Life and Death of the MidAtlantic Accent
From years of watching old movies I had heard the MidAtlantic accent but I had no idea what it was called. I found it oddly repulsive and attractive, all at the same time. It represented a kind of ivory tower British ideal, but because it distinctly had American tones, it was accessible.
It’s Not MidAtlantic States
First, let’s dispel the notion that it has anything to do with the MidAtlantic United States. The MidAtlantic States, according to Wikipedia, are Delaware, Maryland, New Jersey, Pennsylvania, Washington D.C., New York, Virginia, and West Virginia.
What’s the common theme here? Land. Every state represented above is, obviously, on land.
MidAtlantic Accent Is In the Ocean
By contrast, the MidAtlantic Accent, sometimes called Transatlantic Accent, is located in the middle of the Atlantic Ocean.
1,732 miles into the Atlantic, to be precise. That’s half the distance between New York, NY and London, England.
The joke is that this peculiar accent is kind of American and kind of British. It’s so “kind of” both that it’s easiest to place it right between the two nations.
It’s not a joke that I invented, either. The term MidAtlantic Accent has been around for a long time.
How It Sounds
It’s rahther, not rather, but not in a wholly British way. It’s a rahther flattened by American diction.
It’s very pronounced ever so faintly as velly, smoothing down those r’s until they begin to approach l’s. But not too far.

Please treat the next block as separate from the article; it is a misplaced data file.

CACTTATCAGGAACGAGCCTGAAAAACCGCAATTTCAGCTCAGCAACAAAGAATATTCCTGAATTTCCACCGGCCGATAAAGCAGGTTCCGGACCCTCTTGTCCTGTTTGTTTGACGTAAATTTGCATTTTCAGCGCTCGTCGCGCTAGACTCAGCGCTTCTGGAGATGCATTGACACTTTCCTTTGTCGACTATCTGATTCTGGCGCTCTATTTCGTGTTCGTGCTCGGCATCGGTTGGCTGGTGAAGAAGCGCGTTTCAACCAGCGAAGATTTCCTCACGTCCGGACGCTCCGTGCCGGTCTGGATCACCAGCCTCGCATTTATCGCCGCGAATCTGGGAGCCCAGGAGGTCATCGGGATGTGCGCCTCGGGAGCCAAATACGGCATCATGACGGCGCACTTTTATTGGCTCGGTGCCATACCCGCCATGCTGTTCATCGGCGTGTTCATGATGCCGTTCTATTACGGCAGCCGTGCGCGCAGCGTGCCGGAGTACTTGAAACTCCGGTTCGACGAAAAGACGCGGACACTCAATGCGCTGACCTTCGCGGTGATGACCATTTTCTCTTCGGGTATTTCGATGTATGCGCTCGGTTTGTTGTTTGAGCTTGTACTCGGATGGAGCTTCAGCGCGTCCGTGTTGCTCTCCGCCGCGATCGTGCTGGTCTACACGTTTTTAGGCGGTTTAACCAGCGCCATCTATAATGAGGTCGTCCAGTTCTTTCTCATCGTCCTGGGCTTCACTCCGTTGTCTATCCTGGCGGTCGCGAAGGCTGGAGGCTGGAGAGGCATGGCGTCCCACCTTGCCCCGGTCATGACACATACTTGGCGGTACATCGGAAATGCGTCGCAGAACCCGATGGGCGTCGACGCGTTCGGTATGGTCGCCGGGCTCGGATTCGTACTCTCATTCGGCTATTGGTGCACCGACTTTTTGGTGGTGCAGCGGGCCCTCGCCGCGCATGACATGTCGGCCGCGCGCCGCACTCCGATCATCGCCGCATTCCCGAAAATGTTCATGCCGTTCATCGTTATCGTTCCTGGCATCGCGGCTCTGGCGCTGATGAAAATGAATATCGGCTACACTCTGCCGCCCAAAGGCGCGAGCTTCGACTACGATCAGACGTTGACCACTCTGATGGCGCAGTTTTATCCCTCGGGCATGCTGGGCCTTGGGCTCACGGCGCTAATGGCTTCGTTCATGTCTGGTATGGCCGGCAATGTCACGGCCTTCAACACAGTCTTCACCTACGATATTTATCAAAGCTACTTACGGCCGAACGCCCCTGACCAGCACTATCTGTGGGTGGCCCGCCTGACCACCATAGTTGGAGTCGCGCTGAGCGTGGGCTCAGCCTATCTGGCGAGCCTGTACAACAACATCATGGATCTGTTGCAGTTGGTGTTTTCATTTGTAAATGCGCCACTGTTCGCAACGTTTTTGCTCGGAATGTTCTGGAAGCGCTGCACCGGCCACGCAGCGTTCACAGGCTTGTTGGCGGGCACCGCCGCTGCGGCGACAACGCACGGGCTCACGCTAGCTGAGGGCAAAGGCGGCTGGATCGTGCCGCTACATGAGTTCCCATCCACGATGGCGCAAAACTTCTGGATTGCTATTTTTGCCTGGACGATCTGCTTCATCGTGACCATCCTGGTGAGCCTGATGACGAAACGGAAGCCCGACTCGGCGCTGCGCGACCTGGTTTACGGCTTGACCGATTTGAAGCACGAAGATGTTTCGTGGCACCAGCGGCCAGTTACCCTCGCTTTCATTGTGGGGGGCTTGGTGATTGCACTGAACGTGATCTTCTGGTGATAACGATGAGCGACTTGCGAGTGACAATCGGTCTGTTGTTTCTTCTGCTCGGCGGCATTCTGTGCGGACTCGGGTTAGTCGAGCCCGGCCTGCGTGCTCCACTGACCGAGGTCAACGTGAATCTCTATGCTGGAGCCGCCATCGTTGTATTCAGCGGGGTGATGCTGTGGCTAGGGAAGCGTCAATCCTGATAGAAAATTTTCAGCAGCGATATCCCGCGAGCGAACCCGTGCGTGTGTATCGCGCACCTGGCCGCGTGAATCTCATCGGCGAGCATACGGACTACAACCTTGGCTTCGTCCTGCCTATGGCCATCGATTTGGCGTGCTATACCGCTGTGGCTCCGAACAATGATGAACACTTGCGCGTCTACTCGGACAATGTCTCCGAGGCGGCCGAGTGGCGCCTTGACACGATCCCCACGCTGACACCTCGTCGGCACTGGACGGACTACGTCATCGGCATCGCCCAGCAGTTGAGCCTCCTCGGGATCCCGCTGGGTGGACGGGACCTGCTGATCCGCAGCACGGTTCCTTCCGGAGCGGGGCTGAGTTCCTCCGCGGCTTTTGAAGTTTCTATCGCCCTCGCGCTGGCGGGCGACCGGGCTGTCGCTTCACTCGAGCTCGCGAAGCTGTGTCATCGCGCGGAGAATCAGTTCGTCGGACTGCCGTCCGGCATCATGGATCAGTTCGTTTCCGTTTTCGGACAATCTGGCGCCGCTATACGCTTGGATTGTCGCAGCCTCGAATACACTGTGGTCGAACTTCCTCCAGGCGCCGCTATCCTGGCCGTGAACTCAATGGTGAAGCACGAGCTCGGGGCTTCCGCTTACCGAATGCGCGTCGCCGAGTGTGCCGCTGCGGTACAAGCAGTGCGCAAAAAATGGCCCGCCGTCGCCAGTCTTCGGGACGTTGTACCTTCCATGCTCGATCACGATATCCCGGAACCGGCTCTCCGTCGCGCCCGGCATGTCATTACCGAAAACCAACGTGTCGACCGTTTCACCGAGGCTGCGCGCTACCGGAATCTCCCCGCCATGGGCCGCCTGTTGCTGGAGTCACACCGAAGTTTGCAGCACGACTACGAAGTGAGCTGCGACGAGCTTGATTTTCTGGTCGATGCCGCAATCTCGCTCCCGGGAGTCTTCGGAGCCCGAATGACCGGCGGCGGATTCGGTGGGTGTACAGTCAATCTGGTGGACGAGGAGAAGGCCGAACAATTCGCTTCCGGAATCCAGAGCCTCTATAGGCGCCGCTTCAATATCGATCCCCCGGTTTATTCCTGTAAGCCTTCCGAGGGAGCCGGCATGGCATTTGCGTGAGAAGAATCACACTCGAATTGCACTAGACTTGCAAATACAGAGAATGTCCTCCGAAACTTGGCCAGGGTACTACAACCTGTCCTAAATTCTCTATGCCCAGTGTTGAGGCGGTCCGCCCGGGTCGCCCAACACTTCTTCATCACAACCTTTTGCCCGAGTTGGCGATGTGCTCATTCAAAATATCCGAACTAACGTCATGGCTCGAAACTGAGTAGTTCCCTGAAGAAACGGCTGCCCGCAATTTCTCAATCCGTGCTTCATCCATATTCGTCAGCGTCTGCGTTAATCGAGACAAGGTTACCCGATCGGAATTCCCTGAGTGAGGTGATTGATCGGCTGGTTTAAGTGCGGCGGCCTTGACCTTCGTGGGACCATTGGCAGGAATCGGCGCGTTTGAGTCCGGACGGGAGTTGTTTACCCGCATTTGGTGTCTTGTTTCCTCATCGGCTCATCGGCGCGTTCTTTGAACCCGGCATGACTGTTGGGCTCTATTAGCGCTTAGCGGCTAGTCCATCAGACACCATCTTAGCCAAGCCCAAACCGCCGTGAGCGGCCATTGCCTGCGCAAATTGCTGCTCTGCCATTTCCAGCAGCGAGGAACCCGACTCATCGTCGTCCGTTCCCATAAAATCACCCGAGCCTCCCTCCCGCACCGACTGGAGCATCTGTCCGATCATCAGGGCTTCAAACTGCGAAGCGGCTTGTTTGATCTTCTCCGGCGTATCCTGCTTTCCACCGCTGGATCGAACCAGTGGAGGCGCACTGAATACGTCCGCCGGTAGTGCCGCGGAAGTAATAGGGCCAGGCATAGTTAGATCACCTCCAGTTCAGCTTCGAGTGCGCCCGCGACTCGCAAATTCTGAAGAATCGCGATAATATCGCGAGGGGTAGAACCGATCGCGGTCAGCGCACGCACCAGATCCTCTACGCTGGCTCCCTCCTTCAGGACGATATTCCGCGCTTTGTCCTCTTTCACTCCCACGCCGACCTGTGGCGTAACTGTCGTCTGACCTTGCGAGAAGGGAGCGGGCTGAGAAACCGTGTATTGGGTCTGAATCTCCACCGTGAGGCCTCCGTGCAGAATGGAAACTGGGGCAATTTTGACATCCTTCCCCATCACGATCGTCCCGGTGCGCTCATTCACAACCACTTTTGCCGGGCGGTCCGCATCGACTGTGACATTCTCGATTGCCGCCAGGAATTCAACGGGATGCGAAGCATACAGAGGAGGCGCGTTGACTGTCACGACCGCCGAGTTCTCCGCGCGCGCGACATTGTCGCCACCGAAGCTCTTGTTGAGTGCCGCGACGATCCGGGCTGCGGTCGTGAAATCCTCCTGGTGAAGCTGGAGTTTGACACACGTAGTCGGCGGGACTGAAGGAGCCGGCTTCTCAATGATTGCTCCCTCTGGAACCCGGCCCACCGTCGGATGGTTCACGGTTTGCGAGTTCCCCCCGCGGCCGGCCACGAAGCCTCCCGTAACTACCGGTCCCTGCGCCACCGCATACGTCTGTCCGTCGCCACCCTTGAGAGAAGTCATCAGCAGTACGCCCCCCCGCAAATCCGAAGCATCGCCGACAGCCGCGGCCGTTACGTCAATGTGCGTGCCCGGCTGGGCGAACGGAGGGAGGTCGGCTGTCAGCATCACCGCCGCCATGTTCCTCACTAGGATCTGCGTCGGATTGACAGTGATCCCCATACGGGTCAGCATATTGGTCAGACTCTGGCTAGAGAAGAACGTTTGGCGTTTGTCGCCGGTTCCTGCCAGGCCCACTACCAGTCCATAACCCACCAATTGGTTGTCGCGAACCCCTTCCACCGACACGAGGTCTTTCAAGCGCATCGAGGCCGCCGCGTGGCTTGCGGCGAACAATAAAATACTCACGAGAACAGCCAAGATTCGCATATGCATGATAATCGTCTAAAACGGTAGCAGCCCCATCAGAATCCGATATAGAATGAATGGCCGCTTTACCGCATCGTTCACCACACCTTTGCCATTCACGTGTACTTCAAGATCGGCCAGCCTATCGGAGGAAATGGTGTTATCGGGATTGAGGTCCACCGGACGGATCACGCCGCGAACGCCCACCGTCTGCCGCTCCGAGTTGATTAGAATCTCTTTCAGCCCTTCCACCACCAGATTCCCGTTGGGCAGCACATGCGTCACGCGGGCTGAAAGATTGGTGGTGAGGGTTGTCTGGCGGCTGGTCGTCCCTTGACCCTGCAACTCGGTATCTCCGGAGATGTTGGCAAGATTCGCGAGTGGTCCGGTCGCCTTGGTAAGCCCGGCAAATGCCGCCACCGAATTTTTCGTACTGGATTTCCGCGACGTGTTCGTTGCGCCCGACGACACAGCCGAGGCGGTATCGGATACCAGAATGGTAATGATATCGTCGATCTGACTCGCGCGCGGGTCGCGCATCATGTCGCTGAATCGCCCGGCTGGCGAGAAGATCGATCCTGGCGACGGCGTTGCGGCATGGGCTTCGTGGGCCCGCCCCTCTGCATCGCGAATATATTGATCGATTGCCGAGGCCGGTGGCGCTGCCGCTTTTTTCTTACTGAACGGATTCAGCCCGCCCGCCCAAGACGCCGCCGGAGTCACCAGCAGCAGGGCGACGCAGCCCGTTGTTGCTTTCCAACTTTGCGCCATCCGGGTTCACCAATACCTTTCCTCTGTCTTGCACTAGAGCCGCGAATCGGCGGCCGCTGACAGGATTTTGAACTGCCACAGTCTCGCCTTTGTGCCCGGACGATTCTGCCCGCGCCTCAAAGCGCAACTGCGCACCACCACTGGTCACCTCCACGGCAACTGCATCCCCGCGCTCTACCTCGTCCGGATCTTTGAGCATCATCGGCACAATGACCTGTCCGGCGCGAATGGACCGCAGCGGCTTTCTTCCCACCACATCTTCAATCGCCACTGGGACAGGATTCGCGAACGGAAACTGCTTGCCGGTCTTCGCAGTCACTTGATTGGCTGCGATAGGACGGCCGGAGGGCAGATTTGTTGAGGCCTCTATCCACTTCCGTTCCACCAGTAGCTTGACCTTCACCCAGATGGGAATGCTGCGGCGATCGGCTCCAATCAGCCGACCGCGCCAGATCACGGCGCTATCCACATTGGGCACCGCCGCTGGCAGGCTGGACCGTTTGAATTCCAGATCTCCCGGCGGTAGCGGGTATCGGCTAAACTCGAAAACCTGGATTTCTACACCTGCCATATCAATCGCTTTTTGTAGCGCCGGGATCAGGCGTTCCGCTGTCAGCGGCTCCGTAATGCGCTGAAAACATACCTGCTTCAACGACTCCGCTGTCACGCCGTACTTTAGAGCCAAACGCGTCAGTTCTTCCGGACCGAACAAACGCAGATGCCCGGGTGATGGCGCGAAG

It’s Katherine Hepburn.
It’s not Cary Grant. While Grant does have an odd mixture of American and British accents, he also has that unique Cary Grantish hiccup. Also, I believe that Cary Grant’s accent falls more in the British direction.
It’s stilted. It’s posh.
It’s learned. No one grows up speaking MidAtlantic.
It’s the authoritative voice of a newsreel announcer.
Why The MidAtlantic Accent Disappeared
Everything runs its course. By the 1940s, the high point of the MidAtlantic Accent in the U.S., the British Empire was already in its death throes. Britain was no longer the all-powerful imperialistic empire it had once been. Hitler’s armaments had touched British soil. The Huns had invaded.
Another reason is because the authoritative voice disappeared. In the 1950s, authority was quietly being challenged; by the 1960s, openly so. No one wanted to hear stentorian pronouncements–or directions–anymore.
The Atlantic. “When Did Americans Stop Sounding This Way?”